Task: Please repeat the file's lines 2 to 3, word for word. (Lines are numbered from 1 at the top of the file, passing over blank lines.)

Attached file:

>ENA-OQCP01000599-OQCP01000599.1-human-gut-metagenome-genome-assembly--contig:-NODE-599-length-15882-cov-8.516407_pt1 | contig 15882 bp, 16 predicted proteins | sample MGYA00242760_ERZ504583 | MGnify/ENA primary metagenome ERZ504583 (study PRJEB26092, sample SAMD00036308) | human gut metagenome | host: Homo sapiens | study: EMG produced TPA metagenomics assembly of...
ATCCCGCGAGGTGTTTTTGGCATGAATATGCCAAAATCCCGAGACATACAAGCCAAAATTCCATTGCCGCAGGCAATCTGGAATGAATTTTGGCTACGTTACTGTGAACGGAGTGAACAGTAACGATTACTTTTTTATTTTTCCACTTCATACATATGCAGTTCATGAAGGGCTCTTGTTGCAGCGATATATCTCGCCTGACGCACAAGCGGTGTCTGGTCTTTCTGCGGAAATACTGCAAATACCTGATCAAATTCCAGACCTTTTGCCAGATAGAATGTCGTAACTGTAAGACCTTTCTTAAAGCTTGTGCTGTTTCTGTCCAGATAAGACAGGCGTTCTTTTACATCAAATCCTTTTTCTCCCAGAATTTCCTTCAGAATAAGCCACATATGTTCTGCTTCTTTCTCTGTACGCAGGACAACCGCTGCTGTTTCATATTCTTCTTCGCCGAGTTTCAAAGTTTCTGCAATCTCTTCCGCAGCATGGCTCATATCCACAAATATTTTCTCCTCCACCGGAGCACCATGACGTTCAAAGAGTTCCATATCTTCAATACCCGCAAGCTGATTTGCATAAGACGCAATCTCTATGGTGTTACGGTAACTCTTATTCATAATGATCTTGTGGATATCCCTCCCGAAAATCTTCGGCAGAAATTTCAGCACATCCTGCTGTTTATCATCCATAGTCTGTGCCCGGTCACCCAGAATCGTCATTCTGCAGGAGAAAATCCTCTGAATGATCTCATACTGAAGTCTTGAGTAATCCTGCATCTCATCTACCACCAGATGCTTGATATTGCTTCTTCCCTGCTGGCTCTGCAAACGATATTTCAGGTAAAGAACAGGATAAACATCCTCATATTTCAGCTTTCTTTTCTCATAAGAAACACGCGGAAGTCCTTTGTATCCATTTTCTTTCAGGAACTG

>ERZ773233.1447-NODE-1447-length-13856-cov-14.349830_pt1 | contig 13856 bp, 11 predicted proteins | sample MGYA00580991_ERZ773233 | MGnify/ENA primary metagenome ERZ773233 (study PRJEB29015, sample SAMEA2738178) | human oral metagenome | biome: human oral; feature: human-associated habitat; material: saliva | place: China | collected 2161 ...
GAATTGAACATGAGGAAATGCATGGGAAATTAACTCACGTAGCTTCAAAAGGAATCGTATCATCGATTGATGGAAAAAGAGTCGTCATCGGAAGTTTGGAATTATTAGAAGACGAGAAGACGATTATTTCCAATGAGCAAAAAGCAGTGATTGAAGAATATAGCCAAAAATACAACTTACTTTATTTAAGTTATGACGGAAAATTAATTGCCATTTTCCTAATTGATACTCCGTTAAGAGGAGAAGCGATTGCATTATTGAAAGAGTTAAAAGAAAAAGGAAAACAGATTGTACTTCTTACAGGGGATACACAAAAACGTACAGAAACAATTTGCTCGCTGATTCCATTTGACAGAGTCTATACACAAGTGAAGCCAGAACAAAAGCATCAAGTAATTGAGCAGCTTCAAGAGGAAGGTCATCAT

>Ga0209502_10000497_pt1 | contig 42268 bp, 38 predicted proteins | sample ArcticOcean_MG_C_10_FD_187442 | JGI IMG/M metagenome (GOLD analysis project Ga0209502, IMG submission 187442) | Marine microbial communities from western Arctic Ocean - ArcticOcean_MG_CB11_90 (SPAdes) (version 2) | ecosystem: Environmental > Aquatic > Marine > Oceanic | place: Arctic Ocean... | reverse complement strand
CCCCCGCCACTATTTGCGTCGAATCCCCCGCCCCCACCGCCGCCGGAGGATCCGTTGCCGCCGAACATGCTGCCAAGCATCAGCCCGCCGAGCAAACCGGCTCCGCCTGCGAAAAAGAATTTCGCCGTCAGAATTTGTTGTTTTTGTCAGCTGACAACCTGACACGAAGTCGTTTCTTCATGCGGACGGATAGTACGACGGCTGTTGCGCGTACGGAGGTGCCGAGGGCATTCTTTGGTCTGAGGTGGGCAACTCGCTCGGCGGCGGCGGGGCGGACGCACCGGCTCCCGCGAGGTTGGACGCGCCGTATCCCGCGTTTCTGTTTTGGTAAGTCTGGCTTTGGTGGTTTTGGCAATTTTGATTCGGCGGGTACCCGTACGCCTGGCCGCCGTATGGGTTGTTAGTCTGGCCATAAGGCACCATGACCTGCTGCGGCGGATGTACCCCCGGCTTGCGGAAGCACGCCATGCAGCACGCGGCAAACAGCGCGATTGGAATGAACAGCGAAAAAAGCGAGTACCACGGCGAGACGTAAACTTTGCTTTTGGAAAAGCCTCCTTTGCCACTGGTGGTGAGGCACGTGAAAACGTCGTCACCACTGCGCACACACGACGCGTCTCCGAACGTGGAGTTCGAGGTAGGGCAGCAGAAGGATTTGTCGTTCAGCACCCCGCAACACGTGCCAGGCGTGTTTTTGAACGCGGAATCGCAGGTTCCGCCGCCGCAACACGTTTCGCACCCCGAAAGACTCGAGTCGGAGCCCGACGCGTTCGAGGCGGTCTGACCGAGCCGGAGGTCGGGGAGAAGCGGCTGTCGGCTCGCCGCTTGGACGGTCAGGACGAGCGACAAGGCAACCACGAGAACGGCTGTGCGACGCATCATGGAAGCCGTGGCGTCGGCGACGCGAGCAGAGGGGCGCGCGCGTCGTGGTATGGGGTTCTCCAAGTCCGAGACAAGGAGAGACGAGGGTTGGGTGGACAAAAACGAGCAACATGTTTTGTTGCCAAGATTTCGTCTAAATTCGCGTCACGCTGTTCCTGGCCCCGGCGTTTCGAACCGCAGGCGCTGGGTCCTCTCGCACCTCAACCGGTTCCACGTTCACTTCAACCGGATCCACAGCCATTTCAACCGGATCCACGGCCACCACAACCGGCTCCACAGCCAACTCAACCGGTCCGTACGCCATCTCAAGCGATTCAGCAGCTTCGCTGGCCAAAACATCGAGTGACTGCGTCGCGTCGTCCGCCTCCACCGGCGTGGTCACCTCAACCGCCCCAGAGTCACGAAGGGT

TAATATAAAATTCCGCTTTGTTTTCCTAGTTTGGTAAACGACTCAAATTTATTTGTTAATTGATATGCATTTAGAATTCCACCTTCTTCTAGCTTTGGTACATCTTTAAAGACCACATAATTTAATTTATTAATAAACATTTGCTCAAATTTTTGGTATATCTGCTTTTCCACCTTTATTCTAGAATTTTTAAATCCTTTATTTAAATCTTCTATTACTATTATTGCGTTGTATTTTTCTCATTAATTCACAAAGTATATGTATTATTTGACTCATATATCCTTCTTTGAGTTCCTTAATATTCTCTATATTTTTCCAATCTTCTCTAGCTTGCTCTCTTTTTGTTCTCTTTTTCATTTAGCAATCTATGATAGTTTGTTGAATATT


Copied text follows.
ATCCCGCGAGGTGTTTTTGGCATGAATATGCCAAAATCCCGAGACATACAAGCCAAAATTCCATTGCCGCAGGCAATCTGGAATGAATTTTGGCTACGTTACTGTGAACGGAGTGAACAGTAACGATTACTTTTTTATTTTTCCACTTCATACATATGCAGTTCATGAAGGGCTCTTGTTGCAGCGATATATCTCGCCTGACGCACAAGCGGTGTCTGGTCTTTCTGCGGAAATACTGCAAATACCTGATCAAATTCCAGACCTTTTGCCAGATAGAATGTCGTAACTGTAAGACCTTTCTTAAAGCTTGTGCTGTTTCTGTCCAGATAAGACAGGCGTTCTTTTACATCAAATCCTTTTTCTCCCAGAATTTCCTTCAGAATAAGCCACATATGTTCTGCTTCTTTCTCTGTACGCAGGACAACCGCTGCTGTTTCATATTCTTCTTCGCCGAGTTTCAAAGTTTCTGCAATCTCTTCCGCAGCATGGCTCATATCCACAAATATTTTCTCCTCCACCGGAGCACCATGACGTTCAAAGAGTTCCATATCTTCAATACCCGCAAGCTGATTTGCATAAGACGCAATCTCTATGGTGTTACGGTAACTCTTATTCATAATGATCTTGTGGATATCCCTCCCGAAAATCTTCGGCAGAAATTTCAGCACATCCTGCTGTTTATCATCCATAGTCTGTGCCCGGTCACCCAGAATCGTCATTCTGCAGGAGAAAATCCTCTGAATGATCTCATACTGAAGTCTTGAGTAATCCTGCATCTCATCTACCACCAGATGCTTGATATTGCTTCTTCCCTGCTGGCTCTGCAAACGATATTTCAGGTAAAGAACAGGATAAACATCCTCATATTTCAGCTTTCTTTTCTCATAAGAAACACGCGGAAGTCCTTTGTATCCATTTTCTTTCAGGAACTG

>ERZ773233.1447-NODE-1447-length-13856-cov-14.349830_pt1 | contig 13856 bp, 11 predicted proteins | sample MGYA00580991_ERZ773233 | MGnify/ENA primary metagenome ERZ773233 (study PRJEB29015, sample SAMEA2738178) | human oral metagenome | biome: human oral; feature: human-associated habitat; material: saliva | place: China | collected 2161 ...